A new video shows grass roots members of Spain’s Socialist Party (PSOE) apologising for the party’s handling of the economy when in power under José Luis Rodríguez Zapatero. Those featured cite the Socialist government’s austerity measures, such as cutting wages and freezing pensions, as among its many mistakes. “We favoured the interests of the few, those who were powerful, over the majority,” says one of the party members. Decisions on social policy are also rued, such as failing to change the religious freedom law, or introduce a dignified death law. The legacy of Zapatero’s handling of the economic crisis has severely hindered his party since it was voted out of power in November 2011 and the PSOE is still struggling to win back voters.
As economic disaster threatens to engulf Spain, the country’s prime minister faces his greatest challenge. But while Mariano Rajoy seems convinced about the measures needed to battle the ongoing debt crisis, he still hasn’t discovered how to communicate effectively with his electorate – or persuade them the economy is safe.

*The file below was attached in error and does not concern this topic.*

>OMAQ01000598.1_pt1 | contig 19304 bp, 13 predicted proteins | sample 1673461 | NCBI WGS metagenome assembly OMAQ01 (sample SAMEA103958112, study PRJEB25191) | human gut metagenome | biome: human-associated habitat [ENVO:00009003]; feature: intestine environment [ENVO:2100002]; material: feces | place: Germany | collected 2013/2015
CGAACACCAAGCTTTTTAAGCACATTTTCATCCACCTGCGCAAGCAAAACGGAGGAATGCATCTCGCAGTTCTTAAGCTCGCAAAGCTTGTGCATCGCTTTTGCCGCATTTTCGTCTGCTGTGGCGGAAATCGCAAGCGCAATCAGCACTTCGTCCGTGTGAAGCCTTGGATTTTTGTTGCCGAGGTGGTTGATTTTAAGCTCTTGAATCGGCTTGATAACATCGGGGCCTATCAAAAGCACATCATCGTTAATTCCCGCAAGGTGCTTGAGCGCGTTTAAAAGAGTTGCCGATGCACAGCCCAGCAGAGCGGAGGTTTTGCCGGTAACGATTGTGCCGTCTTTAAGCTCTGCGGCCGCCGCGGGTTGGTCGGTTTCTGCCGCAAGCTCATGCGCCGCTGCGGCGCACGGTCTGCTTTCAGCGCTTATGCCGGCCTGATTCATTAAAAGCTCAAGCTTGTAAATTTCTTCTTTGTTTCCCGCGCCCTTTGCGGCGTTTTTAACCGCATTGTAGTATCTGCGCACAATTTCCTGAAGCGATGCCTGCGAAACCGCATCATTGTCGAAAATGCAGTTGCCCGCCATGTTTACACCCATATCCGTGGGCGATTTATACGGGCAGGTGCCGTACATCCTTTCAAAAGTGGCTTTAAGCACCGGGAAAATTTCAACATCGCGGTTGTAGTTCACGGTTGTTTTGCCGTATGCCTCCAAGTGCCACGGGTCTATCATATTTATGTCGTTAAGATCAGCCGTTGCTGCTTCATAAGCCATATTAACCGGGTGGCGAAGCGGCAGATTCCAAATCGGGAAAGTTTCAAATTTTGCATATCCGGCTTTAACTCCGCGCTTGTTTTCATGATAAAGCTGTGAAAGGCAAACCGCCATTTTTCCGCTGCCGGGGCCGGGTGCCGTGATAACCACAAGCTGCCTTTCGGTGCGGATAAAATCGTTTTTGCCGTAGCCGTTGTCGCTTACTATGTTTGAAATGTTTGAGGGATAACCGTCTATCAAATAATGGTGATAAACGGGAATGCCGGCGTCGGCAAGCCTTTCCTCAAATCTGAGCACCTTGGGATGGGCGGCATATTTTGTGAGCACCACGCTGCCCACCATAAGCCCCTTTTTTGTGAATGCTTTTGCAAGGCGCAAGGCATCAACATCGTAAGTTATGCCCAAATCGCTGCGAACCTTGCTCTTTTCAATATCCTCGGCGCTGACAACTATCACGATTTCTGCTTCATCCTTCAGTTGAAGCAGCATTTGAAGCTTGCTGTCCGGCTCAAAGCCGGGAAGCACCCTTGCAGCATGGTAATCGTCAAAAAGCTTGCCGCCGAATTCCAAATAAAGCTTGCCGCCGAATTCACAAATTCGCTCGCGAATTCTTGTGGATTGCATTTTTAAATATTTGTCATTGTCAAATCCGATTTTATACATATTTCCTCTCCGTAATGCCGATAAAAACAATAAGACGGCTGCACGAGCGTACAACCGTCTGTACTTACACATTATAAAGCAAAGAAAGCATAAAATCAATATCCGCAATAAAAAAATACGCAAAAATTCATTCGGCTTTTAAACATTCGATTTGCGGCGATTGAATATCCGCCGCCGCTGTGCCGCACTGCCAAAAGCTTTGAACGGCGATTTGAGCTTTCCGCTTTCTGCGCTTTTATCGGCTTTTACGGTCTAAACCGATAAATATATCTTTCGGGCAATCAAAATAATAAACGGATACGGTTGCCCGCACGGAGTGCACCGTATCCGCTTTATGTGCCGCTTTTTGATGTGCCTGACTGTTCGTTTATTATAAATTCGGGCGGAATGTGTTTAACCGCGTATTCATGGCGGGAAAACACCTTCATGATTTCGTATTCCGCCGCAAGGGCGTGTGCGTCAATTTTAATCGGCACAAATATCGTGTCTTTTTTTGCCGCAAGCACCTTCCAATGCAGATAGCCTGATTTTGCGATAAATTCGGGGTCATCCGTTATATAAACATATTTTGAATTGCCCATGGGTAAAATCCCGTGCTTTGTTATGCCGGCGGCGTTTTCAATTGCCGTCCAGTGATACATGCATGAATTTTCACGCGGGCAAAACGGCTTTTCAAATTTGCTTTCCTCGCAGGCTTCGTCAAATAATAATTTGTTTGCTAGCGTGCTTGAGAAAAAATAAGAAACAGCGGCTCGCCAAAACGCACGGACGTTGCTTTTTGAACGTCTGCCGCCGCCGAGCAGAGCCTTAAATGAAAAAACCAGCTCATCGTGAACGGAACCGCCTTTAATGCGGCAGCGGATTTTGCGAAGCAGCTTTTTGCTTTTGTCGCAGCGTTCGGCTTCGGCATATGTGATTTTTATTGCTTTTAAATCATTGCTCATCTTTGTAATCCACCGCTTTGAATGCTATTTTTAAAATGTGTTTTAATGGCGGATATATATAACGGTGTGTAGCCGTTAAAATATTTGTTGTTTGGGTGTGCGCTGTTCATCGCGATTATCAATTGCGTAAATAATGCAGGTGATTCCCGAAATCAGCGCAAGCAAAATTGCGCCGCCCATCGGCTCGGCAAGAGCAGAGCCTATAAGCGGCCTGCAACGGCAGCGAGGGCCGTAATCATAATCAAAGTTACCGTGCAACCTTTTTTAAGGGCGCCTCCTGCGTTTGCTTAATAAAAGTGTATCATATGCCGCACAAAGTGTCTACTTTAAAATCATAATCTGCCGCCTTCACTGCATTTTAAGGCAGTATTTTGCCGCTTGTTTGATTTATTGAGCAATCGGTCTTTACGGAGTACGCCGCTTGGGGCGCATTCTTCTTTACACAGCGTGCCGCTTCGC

Record cuts, a key regional election, market hostility and a general strike – all in three months. What does all this tell Spain’s prime minister?
Spain’s Socialists have chosen a veteran of two previous governments as their new leader. Given this baggage, his challenge is to show he can come up with new ideas.
The Socialist Party holds its primary this weekend. But while the campaign ahead of the vote has been laden with intrigue, we still don’t know what the two rival candidates stand for.
A disastrous 2011 has left the Socialist Party divided and defeated. A party convention is looming, but it’s unlikely to resolve some major problems.